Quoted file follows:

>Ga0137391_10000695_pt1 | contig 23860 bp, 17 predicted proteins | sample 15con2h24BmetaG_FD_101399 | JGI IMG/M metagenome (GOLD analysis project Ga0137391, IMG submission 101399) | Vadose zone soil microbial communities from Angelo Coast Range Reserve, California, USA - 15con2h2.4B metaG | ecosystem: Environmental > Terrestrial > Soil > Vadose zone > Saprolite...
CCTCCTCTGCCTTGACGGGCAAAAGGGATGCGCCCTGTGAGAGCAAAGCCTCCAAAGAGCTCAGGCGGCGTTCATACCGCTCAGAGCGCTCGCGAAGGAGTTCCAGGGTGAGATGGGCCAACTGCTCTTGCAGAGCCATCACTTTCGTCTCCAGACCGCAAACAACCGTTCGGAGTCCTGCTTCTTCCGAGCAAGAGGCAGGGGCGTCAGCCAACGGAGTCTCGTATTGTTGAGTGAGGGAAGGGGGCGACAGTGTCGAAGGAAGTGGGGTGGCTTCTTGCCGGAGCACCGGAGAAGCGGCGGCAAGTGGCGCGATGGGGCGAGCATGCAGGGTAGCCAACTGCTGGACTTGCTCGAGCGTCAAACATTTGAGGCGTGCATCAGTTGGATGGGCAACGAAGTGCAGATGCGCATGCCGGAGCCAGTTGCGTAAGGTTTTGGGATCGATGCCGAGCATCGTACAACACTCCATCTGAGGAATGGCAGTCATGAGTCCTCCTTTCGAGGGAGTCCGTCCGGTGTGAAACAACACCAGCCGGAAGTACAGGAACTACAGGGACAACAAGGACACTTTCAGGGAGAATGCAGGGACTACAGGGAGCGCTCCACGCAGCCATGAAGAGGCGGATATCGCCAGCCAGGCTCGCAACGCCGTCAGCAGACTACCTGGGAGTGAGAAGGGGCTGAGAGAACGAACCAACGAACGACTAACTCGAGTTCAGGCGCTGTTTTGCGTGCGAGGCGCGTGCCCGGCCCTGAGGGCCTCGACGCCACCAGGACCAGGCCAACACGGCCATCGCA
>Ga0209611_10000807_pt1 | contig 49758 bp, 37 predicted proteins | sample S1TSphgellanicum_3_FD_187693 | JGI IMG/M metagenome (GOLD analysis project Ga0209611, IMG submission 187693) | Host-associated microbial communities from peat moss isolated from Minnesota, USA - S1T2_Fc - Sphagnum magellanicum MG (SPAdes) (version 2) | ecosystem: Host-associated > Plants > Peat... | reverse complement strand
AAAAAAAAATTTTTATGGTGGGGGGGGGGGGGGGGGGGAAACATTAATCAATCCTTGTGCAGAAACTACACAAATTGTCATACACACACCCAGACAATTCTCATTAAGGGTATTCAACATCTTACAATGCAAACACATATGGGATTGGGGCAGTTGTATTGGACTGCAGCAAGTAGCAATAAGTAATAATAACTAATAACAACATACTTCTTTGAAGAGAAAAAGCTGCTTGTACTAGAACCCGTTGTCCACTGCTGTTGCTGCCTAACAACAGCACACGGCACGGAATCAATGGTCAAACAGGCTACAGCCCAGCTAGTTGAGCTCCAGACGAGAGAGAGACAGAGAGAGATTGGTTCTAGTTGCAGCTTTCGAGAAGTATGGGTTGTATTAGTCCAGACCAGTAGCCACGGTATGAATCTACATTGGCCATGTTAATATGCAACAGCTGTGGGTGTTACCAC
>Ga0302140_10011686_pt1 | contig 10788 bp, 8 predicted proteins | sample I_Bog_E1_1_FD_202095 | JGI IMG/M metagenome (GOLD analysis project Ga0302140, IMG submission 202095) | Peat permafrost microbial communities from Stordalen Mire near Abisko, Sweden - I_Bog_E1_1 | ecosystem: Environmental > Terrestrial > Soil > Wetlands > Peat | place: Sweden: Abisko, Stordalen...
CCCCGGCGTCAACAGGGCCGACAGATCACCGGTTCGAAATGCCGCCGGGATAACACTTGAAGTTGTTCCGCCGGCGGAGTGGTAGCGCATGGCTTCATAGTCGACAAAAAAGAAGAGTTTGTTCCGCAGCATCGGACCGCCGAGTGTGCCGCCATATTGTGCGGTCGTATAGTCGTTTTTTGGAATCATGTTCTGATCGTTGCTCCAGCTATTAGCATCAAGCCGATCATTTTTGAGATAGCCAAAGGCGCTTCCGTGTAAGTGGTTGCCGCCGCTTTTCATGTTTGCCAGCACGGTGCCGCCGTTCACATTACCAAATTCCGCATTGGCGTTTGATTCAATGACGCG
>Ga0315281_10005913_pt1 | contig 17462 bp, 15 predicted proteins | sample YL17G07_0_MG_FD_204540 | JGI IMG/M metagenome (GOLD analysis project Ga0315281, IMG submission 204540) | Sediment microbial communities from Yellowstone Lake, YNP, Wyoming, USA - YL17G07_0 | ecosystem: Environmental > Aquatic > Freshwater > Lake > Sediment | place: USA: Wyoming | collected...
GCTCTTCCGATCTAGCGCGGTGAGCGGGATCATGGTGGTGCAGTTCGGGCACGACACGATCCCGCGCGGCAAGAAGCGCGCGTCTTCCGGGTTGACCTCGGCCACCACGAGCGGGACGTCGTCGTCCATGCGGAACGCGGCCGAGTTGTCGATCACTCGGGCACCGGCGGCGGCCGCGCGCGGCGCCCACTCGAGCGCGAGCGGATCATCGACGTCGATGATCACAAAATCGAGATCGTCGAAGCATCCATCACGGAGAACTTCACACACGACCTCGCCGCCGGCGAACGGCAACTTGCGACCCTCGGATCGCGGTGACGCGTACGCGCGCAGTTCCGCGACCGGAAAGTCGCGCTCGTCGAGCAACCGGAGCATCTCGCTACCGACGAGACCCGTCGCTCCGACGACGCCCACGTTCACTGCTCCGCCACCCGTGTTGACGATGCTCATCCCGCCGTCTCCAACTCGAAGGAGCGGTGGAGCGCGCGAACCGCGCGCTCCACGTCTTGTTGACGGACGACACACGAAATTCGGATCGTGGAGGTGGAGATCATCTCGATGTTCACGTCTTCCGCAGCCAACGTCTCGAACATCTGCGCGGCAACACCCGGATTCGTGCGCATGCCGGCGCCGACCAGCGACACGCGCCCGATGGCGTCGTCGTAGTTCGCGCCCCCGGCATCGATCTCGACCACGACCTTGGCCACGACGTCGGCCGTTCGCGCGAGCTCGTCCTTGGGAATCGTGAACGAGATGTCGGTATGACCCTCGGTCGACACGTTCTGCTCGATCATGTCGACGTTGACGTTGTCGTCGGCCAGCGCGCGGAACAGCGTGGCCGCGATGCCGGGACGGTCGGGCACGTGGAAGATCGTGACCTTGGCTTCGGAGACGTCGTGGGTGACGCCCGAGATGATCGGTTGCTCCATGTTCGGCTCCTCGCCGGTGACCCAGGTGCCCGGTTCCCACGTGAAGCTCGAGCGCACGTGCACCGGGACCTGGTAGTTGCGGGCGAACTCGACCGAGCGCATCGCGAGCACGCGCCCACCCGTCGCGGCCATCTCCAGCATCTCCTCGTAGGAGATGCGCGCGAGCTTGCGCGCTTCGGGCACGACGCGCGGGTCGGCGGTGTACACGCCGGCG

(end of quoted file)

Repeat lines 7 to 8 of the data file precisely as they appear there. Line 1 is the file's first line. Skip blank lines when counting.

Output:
>Ga0315281_10005913_pt1 | contig 17462 bp, 15 predicted proteins | sample YL17G07_0_MG_FD_204540 | JGI IMG/M metagenome (GOLD analysis project Ga0315281, IMG submission 204540) | Sediment microbial communities from Yellowstone Lake, YNP, Wyoming, USA - YL17G07_0 | ecosystem: Environmental > Aquatic > Freshwater > Lake > Sediment | place: USA: Wyoming | collected...
GCTCTTCCGATCTAGCGCGGTGAGCGGGATCATGGTGGTGCAGTTCGGGCACGACACGATCCCGCGCGGCAAGAAGCGCGCGTCTTCCGGGTTGACCTCGGCCACCACGAGCGGGACGTCGTCGTCCATGCGGAACGCGGCCGAGTTGTCGATCACTCGGGCACCGGCGGCGGCCGCGCGCGGCGCCCACTCGAGCGCGAGCGGATCATCGACGTCGATGATCACAAAATCGAGATCGTCGAAGCATCCATCACGGAGAACTTCACACACGACCTCGCCGCCGGCGAACGGCAACTTGCGACCCTCGGATCGCGGTGACGCGTACGCGCGCAGTTCCGCGACCGGAAAGTCGCGCTCGTCGAGCAACCGGAGCATCTCGCTACCGACGAGACCCGTCGCTCCGACGACGCCCACGTTCACTGCTCCGCCACCCGTGTTGACGATGCTCATCCCGCCGTCTCCAACTCGAAGGAGCGGTGGAGCGCGCGAACCGCGCGCTCCACGTCTTGTTGACGGACGACACACGAAATTCGGATCGTGGAGGTGGAGATCATCTCGATGTTCACGTCTTCCGCAGCCAACGTCTCGAACATCTGCGCGGCAACACCCGGATTCGTGCGCATGCCGGCGCCGACCAGCGACACGCGCCCGATGGCGTCGTCGTAGTTCGCGCCCCCGGCATCGATCTCGACCACGACCTTGGCCACGACGTCGGCCGTTCGCGCGAGCTCGTCCTTGGGAATCGTGAACGAGATGTCGGTATGACCCTCGGTCGACACGTTCTGCTCGATCATGTCGACGTTGACGTTGTCGTCGGCCAGCGCGCGGAACAGCGTGGCCGCGATGCCGGGACGGTCGGGCACGTGGAAGATCGTGACCTTGGCTTCGGAGACGTCGTGGGTGACGCCCGAGATGATCGGTTGCTCCATGTTCGGCTCCTCGCCGGTGACCCAGGTGCCCGGTTCCCACGTGAAGCTCGAGCGCACGTGCACCGGGACCTGGTAGTTGCGGGCGAACTCGACCGAGCGCATCGCGAGCACGCGCCCACCCGTCGCGGCCATCTCCAGCATCTCCTCGTAGGAGATGCGCGCGAGCTTGCGCGCTTCGGGCACGACGCGCGGGTCGGCGGTGTACACGCCGGCG